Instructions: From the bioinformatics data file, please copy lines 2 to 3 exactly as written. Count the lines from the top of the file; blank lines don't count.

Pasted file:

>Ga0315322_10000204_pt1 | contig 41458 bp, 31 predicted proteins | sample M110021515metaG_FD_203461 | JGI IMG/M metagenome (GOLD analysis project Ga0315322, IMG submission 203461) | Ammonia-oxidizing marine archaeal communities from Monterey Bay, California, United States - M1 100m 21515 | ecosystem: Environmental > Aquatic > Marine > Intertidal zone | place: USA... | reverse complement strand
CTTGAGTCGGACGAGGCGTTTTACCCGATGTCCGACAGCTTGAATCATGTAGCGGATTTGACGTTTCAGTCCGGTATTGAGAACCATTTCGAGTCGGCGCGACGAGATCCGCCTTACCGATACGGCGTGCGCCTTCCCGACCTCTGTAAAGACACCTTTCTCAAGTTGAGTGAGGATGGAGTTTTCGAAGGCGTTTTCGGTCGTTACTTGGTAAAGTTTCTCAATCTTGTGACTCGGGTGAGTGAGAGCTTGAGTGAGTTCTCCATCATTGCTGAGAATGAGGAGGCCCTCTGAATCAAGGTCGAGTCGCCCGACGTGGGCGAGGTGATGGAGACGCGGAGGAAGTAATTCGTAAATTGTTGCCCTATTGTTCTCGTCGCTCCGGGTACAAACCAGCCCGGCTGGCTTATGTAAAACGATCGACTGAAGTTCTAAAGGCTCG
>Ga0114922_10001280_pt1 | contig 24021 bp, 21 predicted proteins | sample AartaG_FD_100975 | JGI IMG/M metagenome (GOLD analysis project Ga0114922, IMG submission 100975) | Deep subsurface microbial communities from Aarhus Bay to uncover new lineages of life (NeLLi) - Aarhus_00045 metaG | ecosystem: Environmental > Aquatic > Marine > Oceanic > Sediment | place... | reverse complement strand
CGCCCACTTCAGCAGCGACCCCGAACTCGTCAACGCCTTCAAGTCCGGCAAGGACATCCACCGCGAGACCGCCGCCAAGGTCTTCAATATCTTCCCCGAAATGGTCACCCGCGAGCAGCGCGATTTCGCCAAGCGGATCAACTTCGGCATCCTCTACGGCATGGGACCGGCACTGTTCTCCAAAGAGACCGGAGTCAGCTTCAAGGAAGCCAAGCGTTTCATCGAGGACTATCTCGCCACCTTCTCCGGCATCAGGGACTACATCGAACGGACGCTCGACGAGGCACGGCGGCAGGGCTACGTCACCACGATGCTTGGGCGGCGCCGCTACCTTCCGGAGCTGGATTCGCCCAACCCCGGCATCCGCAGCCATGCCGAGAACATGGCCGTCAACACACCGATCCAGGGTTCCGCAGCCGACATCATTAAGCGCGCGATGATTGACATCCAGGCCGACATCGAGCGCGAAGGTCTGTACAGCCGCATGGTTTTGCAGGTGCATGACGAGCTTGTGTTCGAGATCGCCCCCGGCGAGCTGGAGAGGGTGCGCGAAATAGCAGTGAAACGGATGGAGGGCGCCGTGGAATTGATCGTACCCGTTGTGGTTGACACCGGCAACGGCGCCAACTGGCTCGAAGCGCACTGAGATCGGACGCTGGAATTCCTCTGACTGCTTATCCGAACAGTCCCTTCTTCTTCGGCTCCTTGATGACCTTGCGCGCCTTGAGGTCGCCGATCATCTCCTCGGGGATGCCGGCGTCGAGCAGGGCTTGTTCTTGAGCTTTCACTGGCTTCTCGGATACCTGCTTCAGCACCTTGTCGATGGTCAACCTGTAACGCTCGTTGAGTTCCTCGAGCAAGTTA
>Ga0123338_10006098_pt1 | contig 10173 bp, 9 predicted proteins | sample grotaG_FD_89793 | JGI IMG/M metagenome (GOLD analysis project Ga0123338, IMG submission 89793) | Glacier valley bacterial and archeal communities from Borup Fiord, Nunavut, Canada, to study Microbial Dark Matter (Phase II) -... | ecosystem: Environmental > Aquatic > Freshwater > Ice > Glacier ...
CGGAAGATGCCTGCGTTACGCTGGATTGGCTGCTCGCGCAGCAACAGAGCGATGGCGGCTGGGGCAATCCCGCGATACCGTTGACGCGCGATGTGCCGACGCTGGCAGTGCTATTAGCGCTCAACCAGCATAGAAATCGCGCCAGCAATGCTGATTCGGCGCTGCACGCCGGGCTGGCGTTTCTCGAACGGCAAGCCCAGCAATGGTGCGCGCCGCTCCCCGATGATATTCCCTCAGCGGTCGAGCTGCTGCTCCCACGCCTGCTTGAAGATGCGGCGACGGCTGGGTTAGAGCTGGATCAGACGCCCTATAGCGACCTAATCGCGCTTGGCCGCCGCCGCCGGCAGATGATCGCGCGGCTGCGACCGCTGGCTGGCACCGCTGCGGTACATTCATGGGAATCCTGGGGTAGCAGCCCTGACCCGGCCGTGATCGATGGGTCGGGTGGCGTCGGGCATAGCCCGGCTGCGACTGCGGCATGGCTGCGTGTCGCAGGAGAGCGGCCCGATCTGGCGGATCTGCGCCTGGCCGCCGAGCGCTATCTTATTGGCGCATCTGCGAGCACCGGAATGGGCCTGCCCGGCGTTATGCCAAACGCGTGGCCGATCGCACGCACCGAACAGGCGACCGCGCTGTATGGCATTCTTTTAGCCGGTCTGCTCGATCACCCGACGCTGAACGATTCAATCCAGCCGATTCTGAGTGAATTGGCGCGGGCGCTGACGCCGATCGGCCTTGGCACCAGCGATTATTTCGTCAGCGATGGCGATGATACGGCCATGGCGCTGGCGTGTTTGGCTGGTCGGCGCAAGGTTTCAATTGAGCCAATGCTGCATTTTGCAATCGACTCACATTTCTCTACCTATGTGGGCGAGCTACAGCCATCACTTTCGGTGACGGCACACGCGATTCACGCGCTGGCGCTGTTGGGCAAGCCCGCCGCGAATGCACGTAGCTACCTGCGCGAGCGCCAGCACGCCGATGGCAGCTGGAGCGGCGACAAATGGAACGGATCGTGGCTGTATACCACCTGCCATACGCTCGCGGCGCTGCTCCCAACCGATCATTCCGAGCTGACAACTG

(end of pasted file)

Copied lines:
CTTGAGTCGGACGAGGCGTTTTACCCGATGTCCGACAGCTTGAATCATGTAGCGGATTTGACGTTTCAGTCCGGTATTGAGAACCATTTCGAGTCGGCGCGACGAGATCCGCCTTACCGATACGGCGTGCGCCTTCCCGACCTCTGTAAAGACACCTTTCTCAAGTTGAGTGAGGATGGAGTTTTCGAAGGCGTTTTCGGTCGTTACTTGGTAAAGTTTCTCAATCTTGTGACTCGGGTGAGTGAGAGCTTGAGTGAGTTCTCCATCATTGCTGAGAATGAGGAGGCCCTCTGAATCAAGGTCGAGTCGCCCGACGTGGGCGAGGTGATGGAGACGCGGAGGAAGTAATTCGTAAATTGTTGCCCTATTGTTCTCGTCGCTCCGGGTACAAACCAGCCCGGCTGGCTTATGTAAAACGATCGACTGAAGTTCTAAAGGCTCG
>Ga0114922_10001280_pt1 | contig 24021 bp, 21 predicted proteins | sample AartaG_FD_100975 | JGI IMG/M metagenome (GOLD analysis project Ga0114922, IMG submission 100975) | Deep subsurface microbial communities from Aarhus Bay to uncover new lineages of life (NeLLi) - Aarhus_00045 metaG | ecosystem: Environmental > Aquatic > Marine > Oceanic > Sediment | place... | reverse complement strand